So if we move like a machine, can we design a simple model to explain the mechanics of human locomotion? Actually, humans usually use one of two completely different gaits, or ways of moving the feet and legs. You can probably guess what they are—walking and running. (There are a few others—skipping, galloping, hopping—but these are used for fun or for special instances such as moving around on the Moon.) When you walk, you always have one foot on the ground. Biomechanists use the model of an inverted pendulum to explain how this works. As you lift one leg, the mass of your upper body moves forward in an arc, swinging over your stationary foot like an upside-down pendulum. Some of the energy of this motion carries you into the next swing over the opposite foot. Your muscles lift your mass (or weight) to a maximum height in the middle of your stride. As your body comes back down, the force of gravity adds energy to your next step. As your body swings back and forth in a pendulumlike motion over your legs, as much as 65 percent of the total energy generated by your muscles is recovered.

Running is a completely different gait than walking, and requires a different model. When you run, you don't transfer mass gently from one foot to the other. Instead, your body acts like a mass bouncing up and down on two springs—your legs. The muscles of one leg propel you into the air; then you come down on the other foot. The leg bends at the ankle and knee. Energy is stored and released, not by gravity, but by your tendons, muscles, and ligaments. Tendons and ligaments are the connective tissues that hold your bones together and connect them to muscles. They are stretchy, like a rubber band. When you are running, the force of your body hitting the ground stretches them. A large part of the energy storage is in a tendon (the Achilles) that runs around the back of your ankle, connecting your foot to the back of your leg, and a tendon in the front of your knee, which connects the upper and lower parts of your leg. As you move upward into your next stride, the stretched tissues spring back to their relaxed length, returning the stored energy to the body.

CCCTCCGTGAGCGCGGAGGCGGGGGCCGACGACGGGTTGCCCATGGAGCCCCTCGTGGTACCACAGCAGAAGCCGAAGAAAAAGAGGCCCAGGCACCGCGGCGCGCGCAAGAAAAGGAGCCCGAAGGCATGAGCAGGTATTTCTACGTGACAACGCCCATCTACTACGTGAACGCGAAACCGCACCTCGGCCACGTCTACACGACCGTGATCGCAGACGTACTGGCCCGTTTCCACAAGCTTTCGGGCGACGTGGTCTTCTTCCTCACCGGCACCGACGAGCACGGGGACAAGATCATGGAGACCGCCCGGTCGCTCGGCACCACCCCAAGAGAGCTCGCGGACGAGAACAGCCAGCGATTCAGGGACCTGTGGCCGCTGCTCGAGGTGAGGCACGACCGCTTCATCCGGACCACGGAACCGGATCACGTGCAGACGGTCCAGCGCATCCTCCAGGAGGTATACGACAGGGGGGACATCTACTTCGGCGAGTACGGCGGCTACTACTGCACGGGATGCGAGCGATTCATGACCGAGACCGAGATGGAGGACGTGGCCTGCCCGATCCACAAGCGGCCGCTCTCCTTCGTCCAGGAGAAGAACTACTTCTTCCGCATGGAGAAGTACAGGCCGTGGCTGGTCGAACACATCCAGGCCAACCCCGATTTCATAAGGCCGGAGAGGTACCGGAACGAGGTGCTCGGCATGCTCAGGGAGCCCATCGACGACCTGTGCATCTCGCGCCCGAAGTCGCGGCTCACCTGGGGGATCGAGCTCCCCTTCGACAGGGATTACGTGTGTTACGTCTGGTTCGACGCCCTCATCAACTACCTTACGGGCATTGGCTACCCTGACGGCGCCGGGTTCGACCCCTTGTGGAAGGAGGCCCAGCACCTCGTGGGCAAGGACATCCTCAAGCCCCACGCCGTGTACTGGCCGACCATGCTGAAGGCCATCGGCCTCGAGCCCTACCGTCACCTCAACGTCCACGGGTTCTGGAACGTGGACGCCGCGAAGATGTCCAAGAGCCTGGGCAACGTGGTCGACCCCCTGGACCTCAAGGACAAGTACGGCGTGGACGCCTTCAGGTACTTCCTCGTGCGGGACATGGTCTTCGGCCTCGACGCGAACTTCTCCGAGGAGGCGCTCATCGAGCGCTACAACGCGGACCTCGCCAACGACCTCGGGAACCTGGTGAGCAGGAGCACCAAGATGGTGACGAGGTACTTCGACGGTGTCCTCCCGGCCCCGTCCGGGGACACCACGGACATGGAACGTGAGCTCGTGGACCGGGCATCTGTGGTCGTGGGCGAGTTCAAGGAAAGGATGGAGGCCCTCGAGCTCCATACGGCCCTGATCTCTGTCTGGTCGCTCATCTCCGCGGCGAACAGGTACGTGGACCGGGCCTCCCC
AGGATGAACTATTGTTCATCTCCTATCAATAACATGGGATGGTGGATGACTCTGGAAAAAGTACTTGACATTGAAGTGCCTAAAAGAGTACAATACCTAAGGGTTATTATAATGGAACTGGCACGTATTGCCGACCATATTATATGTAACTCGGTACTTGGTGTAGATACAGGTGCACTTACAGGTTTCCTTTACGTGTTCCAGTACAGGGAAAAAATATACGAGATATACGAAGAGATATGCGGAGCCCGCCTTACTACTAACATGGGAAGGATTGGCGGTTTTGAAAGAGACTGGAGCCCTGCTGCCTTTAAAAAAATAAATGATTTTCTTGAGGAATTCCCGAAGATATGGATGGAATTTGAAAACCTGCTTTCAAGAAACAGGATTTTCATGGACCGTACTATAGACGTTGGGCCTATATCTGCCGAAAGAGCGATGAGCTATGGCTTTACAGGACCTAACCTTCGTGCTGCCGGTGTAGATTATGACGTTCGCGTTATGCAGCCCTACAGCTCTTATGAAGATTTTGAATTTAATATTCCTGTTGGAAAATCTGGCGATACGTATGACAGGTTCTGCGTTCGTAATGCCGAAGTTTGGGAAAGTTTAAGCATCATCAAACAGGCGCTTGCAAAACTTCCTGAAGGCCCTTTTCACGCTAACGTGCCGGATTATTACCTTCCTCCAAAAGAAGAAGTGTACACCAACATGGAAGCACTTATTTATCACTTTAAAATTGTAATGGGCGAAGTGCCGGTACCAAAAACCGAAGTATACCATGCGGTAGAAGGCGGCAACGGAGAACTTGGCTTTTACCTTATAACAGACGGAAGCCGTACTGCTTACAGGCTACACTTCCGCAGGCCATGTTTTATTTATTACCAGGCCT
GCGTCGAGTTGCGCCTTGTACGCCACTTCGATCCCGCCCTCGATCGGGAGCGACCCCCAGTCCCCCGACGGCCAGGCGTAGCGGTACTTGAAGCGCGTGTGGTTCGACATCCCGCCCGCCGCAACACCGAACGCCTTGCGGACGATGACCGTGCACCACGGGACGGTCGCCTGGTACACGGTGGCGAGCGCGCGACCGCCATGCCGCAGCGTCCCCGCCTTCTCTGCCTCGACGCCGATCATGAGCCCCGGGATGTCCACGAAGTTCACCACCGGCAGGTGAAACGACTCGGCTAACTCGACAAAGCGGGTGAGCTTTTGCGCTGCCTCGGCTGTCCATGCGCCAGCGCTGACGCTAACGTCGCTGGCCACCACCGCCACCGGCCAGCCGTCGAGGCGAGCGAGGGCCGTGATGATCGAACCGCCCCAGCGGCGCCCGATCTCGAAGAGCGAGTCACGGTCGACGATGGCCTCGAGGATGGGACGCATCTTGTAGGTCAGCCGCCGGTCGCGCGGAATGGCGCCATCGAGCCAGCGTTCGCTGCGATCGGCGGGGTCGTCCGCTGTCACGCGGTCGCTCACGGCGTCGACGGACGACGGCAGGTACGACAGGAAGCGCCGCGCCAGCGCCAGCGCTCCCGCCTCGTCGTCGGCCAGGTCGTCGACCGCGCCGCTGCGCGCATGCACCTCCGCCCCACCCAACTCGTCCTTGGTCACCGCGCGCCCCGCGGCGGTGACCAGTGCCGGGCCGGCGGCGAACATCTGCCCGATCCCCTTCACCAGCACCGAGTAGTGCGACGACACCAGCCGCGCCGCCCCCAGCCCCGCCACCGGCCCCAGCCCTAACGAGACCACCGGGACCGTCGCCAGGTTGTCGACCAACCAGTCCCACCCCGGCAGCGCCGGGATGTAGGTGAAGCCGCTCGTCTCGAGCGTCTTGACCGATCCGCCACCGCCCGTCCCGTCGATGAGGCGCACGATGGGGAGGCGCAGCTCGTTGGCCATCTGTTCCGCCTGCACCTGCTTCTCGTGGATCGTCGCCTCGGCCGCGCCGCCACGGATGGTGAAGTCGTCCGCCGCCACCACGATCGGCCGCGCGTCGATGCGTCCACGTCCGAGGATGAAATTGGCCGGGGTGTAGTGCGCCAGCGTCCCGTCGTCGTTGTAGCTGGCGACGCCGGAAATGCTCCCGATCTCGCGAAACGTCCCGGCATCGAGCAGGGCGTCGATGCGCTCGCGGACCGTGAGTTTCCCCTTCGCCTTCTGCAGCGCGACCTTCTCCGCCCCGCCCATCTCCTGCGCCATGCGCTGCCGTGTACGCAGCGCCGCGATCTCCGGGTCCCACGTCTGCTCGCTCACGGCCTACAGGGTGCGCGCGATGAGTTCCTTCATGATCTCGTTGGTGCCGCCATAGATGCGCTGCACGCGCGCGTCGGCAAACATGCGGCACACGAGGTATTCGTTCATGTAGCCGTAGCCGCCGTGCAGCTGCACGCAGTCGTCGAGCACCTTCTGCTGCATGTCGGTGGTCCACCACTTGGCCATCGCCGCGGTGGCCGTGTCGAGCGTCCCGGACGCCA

Max Donelon is a graduate student in the Integrative Biology Department at the University of California at Berkeley. He researches the way people and animals move when they run. Donelon says, “Every animal that has been measured acts like a spring-mass system when it runs—humans, horses, and even cockroaches.”